Many of you have heard of Income-Based Repayment (IBR), the federal student loan repayment program that calculates your monthly payment based on your income. Every year, your monthly payment amount must be recalculated based on changes to your income and family size. This means that borrowers have to affirmatively re-apply for IBR and submit proof of income every year. The problem is that this process is not as easy as it should be, and there are often errors and delays that cause serious problems for borrowers. I experienced this myself last year when I reapplied for IBR.
I just successfully completed my own annual IBR re-certification for the next 12 months, andwhile I had some worries, it turned out just fine. I thought it would be a good time to provide some tips based on my own experiences. Following these pointers will not, of course, guarantee that things will go smoothly for you (trust me, if I could press a button to make federal loan servicing an efficient and pleasant process, I would). However, this may help:
- Know when your current IBR period expires. Your monthly payment amount under IBR lasts for 12 months, and at the end of that 12 month period, you will be automatically placed on the Standard repayment plan (often with much higher payments) if you don’t reapply for IBR and update your income information. Figure out when that deadline is, and mark your calendar.
- Reapply for IBR well before the end of that 12-month period. Your federal loan servicer is supposed to notify you 90 days in advance of the expiration of your 12-month IBR period so you can send in income documentation to remain on IBR for another 12-month period. Unsurprisingly, that does not always happen. Be proactive. Contact your servicer 3 to 4 months prior to the end of your current 12-month period (mark your calendar for that as well), get instructions on how to re-apply, and start the process.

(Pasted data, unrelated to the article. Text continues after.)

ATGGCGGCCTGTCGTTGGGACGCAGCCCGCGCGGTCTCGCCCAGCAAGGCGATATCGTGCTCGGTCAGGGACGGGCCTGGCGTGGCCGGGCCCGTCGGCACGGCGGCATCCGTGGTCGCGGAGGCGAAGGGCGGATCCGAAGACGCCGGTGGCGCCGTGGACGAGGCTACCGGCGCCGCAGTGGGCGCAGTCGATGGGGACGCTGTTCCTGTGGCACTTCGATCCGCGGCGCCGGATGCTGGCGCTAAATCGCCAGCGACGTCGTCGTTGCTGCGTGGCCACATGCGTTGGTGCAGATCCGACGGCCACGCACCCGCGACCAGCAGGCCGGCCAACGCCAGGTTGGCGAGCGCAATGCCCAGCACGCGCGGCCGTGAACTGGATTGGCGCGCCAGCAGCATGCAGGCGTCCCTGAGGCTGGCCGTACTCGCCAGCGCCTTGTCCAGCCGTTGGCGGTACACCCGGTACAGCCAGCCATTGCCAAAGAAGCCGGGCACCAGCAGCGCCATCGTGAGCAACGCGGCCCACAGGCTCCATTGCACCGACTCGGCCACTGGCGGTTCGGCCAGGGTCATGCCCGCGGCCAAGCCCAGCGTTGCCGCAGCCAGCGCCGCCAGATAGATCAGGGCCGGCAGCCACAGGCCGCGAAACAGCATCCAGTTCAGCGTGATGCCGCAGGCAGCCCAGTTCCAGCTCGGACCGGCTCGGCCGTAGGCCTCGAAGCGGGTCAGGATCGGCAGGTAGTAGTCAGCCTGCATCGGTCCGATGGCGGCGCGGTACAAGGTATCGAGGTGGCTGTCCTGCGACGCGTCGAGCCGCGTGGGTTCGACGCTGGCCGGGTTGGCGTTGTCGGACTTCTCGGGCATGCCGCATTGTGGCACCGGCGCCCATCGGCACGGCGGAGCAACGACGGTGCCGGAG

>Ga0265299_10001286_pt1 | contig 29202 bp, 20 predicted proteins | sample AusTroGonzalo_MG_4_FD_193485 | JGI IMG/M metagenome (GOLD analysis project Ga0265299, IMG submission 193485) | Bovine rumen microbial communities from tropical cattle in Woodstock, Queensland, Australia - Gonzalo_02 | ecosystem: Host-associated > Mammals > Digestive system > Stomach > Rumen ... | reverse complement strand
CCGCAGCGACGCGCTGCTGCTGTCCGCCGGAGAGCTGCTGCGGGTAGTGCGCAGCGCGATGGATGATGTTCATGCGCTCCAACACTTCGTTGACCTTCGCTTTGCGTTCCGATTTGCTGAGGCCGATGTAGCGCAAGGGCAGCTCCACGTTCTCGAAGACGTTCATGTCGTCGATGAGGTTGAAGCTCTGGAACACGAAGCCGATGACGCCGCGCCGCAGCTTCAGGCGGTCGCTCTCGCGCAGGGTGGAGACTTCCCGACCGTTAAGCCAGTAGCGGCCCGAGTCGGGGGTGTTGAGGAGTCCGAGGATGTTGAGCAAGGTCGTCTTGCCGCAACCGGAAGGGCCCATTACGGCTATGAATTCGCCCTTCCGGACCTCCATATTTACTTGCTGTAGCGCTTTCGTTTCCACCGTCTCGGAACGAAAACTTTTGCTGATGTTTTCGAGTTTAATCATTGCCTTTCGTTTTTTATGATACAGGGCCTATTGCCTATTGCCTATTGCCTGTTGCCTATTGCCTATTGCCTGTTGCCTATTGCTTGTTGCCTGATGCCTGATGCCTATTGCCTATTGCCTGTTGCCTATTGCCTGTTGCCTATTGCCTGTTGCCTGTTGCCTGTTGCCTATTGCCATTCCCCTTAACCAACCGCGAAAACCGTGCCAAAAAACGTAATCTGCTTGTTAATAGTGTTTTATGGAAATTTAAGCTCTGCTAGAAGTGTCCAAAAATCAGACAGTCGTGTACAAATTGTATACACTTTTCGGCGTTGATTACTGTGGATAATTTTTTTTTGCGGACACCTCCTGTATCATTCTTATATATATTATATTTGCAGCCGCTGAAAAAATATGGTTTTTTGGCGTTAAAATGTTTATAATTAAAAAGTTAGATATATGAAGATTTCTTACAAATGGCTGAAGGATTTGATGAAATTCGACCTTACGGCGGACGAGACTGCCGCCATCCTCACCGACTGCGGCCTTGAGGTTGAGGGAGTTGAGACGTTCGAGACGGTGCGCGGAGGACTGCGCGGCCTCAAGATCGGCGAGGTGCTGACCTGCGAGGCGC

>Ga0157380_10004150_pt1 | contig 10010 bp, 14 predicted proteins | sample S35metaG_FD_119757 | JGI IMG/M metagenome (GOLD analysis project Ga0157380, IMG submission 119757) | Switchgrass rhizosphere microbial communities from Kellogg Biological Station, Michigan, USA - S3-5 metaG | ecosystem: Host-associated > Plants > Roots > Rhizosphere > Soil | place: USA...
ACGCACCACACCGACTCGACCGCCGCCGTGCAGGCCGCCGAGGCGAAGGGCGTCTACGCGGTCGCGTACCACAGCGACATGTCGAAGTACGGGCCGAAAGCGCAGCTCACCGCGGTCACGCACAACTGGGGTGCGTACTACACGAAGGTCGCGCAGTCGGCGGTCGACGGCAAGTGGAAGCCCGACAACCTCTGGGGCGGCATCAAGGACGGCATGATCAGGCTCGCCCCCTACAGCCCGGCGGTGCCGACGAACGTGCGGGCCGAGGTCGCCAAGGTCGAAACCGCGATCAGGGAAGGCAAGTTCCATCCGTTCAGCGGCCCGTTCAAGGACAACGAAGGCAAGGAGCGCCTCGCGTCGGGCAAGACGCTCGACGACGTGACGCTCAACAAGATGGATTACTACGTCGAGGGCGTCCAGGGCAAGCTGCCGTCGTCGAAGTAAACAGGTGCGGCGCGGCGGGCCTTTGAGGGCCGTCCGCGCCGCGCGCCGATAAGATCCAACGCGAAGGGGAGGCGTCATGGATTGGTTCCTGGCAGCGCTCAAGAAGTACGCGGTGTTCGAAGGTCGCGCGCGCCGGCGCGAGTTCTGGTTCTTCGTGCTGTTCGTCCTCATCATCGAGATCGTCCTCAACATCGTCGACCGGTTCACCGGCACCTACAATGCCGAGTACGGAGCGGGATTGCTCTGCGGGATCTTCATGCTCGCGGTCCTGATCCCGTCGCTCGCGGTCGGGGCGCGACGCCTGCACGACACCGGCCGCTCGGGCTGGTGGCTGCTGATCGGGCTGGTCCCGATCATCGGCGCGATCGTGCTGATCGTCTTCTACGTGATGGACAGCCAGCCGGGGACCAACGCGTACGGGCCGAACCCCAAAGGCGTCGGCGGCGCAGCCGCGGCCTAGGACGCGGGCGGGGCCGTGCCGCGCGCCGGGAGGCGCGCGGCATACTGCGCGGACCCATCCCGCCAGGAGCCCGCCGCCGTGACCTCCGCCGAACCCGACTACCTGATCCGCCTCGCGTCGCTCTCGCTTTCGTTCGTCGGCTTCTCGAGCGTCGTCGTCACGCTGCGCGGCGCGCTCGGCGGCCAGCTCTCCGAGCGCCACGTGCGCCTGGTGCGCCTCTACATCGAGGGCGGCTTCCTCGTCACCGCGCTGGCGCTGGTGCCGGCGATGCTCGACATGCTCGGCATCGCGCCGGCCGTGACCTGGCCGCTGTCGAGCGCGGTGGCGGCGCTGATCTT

- Don’t wait until the last minute. As soon as it is time to re-apply for IBR, do it. Do NOT procrastinate.
- Don’t forget to include proper proof of income with your application for IBR: either your tax return showing your Adjusted Gross Income for this year or the prior year, or other recent income documentation (such as a pay stub). The documentation cannot be too dated. Your servicer can provide you with specific requirements and instructions for income documentation.
- Follow up, follow up, follow up. Don’t just submit everything and assume that things will automatically go smoothly. It’s annoying, but you should follow up with your federal loan servicer regularly (I’d say every 2 to 3 weeks) to see where things are. The process can take anywhere from a couple of weeks to a couple of months, and you don’t want your application to get lost in a stack of papers on someone’s desk.
- If there’s a problem, get a manager involved. Front-line customer service representatives are often well-meaning and well-intentioned, but they may not be equipped to handle complicated servicing issues or questions. If something goes wrong, ask to speak to manager, they may be able to help you. And if things still don’t get fixed… well… I know an attorney who helps people with this stuff.
While these tips won’t ensure that everything goes perfectly, this may help reduce some of the headaches you could otherwise experience. Good luck!